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Death penalty
Question from Anon on 9/10/2017:

Just what does the phrase, "rare, if practically nonexistent" mean to you and Raymond Arroyo? In no way can you state that the Church accepts the death penalty as a form of punishment. This part of the CCC seems to be CONSISTENTLY discounted, if not ignored, by this forum.

How many people, do you suppose, have been wrongfully executed over the years? How many on death row have ultimately been vindicated? Is this not also a pro-life issue, or is there some kind of cutoff date chronologically where some lives have less value than others?

This is perhaps the biggest frustration I have with pro-life movements such as yours. And like the other poster, if it comes down to choosing between EWTN's interpretation of Church teachings or the Pope's, I'll go with the Pope, thanks.

Answer by Judie Brown on 9/22/2017:

Dear Anon

I cannot speak for Mr. Arroyo but my position as a pro-life leader is quite clear and is public knowledge. Here it is:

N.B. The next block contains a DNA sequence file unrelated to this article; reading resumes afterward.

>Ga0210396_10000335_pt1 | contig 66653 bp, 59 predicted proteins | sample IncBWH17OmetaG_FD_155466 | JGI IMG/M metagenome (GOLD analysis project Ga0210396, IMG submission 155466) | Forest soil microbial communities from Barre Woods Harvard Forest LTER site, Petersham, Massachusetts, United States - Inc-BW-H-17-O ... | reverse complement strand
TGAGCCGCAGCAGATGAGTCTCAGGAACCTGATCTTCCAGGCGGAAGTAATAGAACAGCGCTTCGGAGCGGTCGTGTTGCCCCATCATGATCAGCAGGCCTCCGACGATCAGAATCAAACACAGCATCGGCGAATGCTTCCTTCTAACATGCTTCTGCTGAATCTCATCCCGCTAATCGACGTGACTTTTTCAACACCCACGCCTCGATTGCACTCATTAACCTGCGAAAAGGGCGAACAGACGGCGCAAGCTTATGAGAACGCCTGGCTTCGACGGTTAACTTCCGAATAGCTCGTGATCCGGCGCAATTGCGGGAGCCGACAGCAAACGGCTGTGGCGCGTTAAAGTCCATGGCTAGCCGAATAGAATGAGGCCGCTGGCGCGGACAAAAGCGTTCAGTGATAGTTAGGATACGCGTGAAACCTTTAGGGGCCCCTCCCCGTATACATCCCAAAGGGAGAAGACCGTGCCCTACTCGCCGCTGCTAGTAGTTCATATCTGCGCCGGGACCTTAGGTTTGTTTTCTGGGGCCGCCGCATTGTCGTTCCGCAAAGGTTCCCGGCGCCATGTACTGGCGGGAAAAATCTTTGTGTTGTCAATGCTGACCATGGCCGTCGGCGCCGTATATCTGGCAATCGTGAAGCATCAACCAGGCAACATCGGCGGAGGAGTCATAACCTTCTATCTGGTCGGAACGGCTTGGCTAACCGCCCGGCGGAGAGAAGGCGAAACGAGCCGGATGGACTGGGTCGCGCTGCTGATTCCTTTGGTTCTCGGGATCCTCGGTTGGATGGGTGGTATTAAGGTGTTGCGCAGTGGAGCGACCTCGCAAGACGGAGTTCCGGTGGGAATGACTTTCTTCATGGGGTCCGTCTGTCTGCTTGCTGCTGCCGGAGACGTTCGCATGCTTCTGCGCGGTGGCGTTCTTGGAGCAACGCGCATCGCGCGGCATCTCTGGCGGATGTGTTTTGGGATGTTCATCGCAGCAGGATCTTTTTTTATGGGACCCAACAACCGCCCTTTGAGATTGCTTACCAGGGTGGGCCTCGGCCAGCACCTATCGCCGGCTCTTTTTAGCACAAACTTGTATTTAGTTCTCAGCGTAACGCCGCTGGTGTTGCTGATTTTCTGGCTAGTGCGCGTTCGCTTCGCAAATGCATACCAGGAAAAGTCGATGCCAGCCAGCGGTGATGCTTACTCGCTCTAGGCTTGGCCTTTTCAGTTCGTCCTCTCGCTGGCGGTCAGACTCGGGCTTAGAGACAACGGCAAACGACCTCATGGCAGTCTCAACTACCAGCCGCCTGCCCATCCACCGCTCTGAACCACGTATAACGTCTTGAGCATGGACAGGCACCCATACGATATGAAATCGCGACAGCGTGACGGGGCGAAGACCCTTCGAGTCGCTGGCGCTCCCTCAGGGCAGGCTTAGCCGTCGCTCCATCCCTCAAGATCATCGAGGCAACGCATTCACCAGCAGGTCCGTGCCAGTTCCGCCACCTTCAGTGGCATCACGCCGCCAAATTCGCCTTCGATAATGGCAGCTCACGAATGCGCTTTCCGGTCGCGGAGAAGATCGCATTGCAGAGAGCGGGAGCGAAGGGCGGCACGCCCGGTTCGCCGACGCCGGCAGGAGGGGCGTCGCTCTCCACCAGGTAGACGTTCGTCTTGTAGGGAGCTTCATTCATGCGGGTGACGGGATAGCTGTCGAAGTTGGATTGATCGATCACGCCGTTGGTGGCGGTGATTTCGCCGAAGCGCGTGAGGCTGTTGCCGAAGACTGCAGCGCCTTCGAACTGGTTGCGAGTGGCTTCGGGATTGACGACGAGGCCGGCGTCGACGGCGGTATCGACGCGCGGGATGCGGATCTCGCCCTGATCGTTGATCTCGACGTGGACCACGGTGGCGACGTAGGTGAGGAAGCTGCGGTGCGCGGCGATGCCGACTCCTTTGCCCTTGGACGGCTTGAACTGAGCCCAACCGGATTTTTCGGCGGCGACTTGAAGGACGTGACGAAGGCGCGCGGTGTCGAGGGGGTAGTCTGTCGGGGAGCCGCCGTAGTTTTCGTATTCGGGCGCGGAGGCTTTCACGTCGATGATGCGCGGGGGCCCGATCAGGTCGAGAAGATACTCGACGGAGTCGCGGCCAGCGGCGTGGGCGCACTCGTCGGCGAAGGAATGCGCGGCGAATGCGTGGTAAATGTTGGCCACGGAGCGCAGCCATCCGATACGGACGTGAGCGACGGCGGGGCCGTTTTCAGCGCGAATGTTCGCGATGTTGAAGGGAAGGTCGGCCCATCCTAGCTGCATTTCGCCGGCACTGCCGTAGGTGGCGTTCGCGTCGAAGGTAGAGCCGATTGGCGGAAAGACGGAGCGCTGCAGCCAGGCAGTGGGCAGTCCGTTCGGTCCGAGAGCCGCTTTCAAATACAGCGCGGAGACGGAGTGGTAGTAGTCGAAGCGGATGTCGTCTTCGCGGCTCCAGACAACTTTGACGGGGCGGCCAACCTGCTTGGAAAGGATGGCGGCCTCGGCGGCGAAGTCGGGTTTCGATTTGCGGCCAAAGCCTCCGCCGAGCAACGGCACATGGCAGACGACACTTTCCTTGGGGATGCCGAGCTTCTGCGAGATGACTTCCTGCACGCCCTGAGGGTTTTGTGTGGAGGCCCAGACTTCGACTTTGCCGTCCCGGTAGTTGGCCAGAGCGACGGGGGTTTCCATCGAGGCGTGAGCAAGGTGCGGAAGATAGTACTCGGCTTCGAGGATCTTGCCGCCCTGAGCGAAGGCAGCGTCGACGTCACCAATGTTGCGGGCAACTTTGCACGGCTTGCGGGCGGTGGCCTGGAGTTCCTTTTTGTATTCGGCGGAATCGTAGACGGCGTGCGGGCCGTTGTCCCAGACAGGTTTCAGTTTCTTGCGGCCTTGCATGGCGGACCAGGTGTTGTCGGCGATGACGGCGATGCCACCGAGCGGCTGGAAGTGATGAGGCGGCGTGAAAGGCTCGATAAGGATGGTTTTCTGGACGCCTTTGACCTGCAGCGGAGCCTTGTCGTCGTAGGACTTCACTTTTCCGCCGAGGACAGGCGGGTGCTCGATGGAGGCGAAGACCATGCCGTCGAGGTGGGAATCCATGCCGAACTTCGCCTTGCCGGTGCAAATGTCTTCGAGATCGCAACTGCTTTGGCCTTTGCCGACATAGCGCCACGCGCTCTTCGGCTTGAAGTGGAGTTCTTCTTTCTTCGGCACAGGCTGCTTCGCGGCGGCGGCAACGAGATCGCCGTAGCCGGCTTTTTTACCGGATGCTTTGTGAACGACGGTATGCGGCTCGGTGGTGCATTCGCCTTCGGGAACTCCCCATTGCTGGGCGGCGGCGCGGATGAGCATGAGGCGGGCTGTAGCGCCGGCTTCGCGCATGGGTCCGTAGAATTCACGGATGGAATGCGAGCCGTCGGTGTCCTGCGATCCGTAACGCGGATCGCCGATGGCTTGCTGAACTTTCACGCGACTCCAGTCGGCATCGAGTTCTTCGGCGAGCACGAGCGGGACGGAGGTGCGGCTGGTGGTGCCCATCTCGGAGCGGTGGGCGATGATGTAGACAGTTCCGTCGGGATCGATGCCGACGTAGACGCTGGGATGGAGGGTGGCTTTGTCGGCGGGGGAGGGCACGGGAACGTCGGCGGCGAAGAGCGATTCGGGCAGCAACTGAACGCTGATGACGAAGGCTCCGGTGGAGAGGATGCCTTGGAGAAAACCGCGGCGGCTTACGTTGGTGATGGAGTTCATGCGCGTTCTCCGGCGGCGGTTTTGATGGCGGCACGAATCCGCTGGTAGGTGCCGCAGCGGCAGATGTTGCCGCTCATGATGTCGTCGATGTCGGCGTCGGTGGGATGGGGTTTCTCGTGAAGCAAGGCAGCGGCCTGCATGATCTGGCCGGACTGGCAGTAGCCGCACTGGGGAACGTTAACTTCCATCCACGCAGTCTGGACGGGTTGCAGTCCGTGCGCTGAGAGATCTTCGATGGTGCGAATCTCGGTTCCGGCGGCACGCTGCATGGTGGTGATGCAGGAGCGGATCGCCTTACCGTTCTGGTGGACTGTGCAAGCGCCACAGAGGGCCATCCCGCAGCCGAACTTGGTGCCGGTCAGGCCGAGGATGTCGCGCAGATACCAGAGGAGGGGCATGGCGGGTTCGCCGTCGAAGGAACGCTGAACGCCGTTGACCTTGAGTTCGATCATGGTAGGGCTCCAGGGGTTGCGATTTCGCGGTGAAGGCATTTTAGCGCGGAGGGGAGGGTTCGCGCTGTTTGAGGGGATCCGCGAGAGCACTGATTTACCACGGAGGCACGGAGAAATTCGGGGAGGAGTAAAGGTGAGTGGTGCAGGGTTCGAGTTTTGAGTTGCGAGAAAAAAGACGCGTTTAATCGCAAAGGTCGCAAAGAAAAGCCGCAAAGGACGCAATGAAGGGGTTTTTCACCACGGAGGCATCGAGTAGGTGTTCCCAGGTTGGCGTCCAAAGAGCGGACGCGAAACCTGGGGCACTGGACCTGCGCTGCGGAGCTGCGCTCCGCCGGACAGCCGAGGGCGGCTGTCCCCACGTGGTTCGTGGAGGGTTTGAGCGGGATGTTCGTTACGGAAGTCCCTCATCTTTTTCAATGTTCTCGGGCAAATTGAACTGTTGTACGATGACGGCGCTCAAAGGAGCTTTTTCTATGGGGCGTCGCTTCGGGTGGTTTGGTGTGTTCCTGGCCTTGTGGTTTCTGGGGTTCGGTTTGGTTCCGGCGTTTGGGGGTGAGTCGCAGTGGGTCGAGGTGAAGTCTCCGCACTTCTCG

While Pope John Paul II, in Evangelium Vitae, denounced the death penalty, he did not alter the Catholic teaching on the subject which, as you know, does not define the death penalty as an intrinsically evil act. Abortion and contraception, on the other hand, are defined in that manner. Thank you for your insights on this hotly debated subject. I would encourage you to review, once again, the following excerpt from the Holy Father's encyclical letter: From #27 Among the signs of hope we should also count the spread, at many levels of public opinion, of a new sensitivity ever more opposed to war as an instrument for the resolution of conflicts between peoples, and increasingly oriented to finding effective but "non-violent" means to counter the armed aggressor. In the same perspective there is evidence of a growing public opposition to the death penalty, even when such a penalty is seen as a kind of "legitimate defence" on the part of society. Modern society in fact has the means of effectively suppressing crime by rendering criminals harmless without definitively denying them the chance to reform. From #56 This is the context in which to place the problem of the death penalty. On this matter there is a growing tendency, both in the Church and in civil society, to demand that it be applied in a very limited way or even that it be abolished completely. The problem must be viewed in the context of a system of penal justice ever more in line with human dignity and thus, in the end, with God's plan for man and society. The primary purpose of the punishment which society inflicts is "to redress the disorder caused by the offence".46 Public authority must redress the violation of personal and social rights by imposing on the offender an adequate punishment for the crime, as a condition for the offender to regain the exercise of his or her freedom. In this way authority also fulfils the purpose of defending public order and ensuring people's safety, while at the same time offering the offender an incentive and help to change his or her behaviour and be rehabilitated.

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